But a round of applause for me because on Tuesday I actually managed to put up my new banner on all twelve pages. Whew! I now know that word by word and week by week I’ll finally achieve what I should have learnt years ago.
But here’s the big surprise – I’m enjoying every minute and yesterday I drove home happy and smiling. My amazing young teacher is patient, relaxed, understanding and makes the lessons simple, easy and fun.

If I’m to be honest I must admit that I’d become caught up in the perfect trap. There are people who insist all must be perfect to move ahead but the words I focus on everyday never even mention perfect. When I think about perfect (I heard it often from fellow horse breeders) it has me emitting a huge sigh of frustration. It’s such a misused word these days, we’re all only human. I decided so long as I push myself on a regular basis, stay curious to learn and take up new tasks it’s a huge achievement.


There may be some of you out there that can understand or even wish to make a few little signs as reminders to be patient, relaxed and no longer be curious about the things that upset you.

In closing, some advice for my writer friends from Mark Twain. “The secret of getting ahead is getting started. The secret of getting started is breaking your complex overwhelming tasks into small manageable tasks, and then starting on the first one.” ~ Mark Twain



Sunday Quote of the Week – Think about change …

Sunday Quote of the Week


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Drawing by Willa Frayser – www.facebook.com/WFrayserArtwork



-Norman Vincent Peale (1898-1993)

Every cell in our body is different from the ones a few years ago. They are completely new, all the old me gone. Except the one unique thing we call our thoughts…

We all know our thoughts are creative and an occasional idle negative thought doesn’t make very much difference in our lives. But I read in one of my many motivational books that thoughts are like drops of water, they accumulate over time.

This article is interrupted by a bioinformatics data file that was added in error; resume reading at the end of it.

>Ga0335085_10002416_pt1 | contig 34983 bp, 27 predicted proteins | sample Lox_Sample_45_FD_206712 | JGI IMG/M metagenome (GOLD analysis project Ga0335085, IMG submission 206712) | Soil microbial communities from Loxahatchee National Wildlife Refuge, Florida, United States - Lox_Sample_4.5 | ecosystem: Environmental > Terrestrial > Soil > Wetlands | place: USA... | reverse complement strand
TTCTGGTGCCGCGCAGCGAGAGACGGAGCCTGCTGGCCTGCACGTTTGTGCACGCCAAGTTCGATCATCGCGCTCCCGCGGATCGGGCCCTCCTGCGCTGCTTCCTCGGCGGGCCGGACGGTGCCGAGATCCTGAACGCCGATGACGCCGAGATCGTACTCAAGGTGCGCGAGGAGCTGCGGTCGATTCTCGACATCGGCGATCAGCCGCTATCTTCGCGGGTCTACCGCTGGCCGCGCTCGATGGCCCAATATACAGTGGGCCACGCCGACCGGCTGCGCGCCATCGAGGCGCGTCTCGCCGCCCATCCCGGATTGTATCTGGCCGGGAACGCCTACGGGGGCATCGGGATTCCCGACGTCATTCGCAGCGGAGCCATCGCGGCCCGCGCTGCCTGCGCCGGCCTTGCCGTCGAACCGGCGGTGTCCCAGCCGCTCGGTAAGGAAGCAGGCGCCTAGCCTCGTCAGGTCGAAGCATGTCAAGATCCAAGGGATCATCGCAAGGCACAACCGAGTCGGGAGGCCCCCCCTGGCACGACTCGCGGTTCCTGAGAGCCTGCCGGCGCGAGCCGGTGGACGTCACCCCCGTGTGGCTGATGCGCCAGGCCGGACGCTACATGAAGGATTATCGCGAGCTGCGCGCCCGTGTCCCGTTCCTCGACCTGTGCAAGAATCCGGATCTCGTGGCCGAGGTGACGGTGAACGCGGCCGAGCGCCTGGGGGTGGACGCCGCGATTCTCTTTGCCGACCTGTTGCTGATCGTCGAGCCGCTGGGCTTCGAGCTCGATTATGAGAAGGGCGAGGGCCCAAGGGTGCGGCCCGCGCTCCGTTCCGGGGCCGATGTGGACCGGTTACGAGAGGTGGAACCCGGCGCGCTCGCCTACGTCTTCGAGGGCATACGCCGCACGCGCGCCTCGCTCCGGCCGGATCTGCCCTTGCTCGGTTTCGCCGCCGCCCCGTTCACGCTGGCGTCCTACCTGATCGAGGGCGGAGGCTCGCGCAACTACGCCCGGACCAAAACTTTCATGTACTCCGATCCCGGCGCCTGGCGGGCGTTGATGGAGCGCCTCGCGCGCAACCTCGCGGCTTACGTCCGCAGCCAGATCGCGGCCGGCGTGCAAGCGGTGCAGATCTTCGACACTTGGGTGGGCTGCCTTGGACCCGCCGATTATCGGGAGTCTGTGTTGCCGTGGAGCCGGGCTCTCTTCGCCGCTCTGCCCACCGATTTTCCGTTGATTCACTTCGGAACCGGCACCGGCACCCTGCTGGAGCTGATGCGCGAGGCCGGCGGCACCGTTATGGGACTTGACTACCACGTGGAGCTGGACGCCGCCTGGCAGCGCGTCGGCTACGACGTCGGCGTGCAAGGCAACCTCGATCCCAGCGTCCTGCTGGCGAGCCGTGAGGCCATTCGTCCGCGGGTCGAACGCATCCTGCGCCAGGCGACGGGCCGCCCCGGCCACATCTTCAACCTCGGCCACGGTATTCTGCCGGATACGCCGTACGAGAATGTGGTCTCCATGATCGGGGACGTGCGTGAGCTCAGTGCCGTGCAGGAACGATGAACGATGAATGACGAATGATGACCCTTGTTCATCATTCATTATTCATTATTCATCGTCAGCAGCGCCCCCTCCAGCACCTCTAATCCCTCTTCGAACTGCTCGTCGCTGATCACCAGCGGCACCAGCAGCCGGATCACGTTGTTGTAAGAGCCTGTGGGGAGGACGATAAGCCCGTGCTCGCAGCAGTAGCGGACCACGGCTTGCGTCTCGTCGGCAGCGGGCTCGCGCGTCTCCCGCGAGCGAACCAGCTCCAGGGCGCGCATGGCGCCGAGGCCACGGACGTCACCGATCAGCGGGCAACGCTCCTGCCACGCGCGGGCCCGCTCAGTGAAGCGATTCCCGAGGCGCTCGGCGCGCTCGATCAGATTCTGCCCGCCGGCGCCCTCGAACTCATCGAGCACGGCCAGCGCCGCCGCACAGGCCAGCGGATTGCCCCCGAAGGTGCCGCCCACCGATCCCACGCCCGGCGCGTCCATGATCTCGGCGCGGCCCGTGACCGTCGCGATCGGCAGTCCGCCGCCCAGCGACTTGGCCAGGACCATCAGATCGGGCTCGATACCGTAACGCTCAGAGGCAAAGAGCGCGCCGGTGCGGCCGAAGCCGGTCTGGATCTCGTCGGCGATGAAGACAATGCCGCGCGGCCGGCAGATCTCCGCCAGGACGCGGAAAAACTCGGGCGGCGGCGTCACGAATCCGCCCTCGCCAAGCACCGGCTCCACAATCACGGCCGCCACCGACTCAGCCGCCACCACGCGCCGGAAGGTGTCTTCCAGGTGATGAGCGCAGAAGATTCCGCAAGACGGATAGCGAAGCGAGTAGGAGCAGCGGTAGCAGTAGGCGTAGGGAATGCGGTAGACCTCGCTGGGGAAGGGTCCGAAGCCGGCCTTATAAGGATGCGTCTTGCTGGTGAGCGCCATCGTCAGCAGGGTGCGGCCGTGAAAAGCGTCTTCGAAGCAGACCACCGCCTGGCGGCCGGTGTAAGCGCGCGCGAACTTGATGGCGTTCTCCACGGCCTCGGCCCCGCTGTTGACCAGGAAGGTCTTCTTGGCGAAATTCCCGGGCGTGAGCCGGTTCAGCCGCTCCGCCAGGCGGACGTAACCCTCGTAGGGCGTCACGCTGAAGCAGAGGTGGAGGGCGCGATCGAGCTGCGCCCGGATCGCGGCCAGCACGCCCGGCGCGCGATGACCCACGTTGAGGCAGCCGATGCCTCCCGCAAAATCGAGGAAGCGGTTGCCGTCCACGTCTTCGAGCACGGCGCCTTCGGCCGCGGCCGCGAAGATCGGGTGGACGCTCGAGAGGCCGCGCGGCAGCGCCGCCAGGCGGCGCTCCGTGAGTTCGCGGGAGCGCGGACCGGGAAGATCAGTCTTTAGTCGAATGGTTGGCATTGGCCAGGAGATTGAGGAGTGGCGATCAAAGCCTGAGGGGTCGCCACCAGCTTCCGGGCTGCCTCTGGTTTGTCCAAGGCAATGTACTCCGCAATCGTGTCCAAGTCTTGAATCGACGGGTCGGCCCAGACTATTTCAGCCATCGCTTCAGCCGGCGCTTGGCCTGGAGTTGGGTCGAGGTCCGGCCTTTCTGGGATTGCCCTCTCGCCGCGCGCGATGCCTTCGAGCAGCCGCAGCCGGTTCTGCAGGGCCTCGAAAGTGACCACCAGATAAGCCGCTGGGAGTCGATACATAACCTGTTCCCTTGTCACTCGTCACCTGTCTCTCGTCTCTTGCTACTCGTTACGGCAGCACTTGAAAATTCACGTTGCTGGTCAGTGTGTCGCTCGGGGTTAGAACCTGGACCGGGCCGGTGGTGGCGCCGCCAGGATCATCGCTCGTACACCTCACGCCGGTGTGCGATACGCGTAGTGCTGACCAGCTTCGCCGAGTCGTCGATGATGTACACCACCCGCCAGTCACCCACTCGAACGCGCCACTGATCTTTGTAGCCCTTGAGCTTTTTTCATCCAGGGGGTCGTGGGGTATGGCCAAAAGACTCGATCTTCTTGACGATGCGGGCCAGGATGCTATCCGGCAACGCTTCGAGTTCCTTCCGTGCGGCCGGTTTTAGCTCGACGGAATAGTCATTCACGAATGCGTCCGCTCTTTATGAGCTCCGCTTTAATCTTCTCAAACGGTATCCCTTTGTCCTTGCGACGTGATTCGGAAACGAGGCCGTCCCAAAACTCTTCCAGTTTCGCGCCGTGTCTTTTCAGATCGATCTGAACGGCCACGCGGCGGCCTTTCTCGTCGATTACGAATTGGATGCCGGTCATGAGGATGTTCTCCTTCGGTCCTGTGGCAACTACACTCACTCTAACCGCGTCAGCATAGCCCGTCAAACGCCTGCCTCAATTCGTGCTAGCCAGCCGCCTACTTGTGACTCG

If we rethink the same thoughts continuously, they grow, so a drop becomes a puddle, and eventually the drops become an ocean. If they are positive thoughts, we can float on an ocean of life. If they are destructive and negative thoughts, we can drown in an ocean of negativity.

So when you wake up every morning you should remember to say: “I approve of myself and I easily choose the thoughts that nourish me.”

An invitation to visit at www.carmelrowley.com.au




Carmel and Simeon Sarah (dec) Photograph G Egan

Lately, life has turned a little crazy. Not only am I drafting my next novel but I’ve promised myself that I will learn to update my author website myself. To slow my overactive mind I’ve been going through the fabulous stories and legends associated with Arabian horses.  One I truly loved is The Sixth Sense of the Arabian mare. I’m not sure if I’ve blogged about this before but for any who have not read the words previously it’s well worth putting up again.

When it comes to the Arabian horse it appears the demands of show ring success and competition carries an enormous amount of weight when it comes to the assessment of the Arabian horse’s value. So I ask a long discussed question. Does the art of showmanship take the place of natural beauty?
The connection between people and horses is a touching one but this beautiful legend illustrates so clearly the gift we have in the Arabian horse.

Every breeder should know these legends; but often the reality of day to day life can shift motivation and alter early goals. While we all love the beauty of the Arabian, and I watch with curiosity as this obsession with extreme beauty continues to gain momentum. Just like a runaway train, the father of most man made horse breeds continues to be labelled as an unmanageable, flighty creature owned mostly by people who cannot ride and are only interested in running their horses around a show ring.


Stavs Sorsha (Simeon Stav x Simeon Shaina)

While many of us who own Arabians know this is not altogether true, it’s this perceived idea, which does the most damage. The saddest thing being many discussed topics have been bandied around with no conclusion for as long as I can remember.

We began breeding purebred Arabian horses in 1975 and most of the topics discussed now were discussed then, and they continued to be debated during all the time in between. We retired from breeding within the last few years.


Stavs Sorsha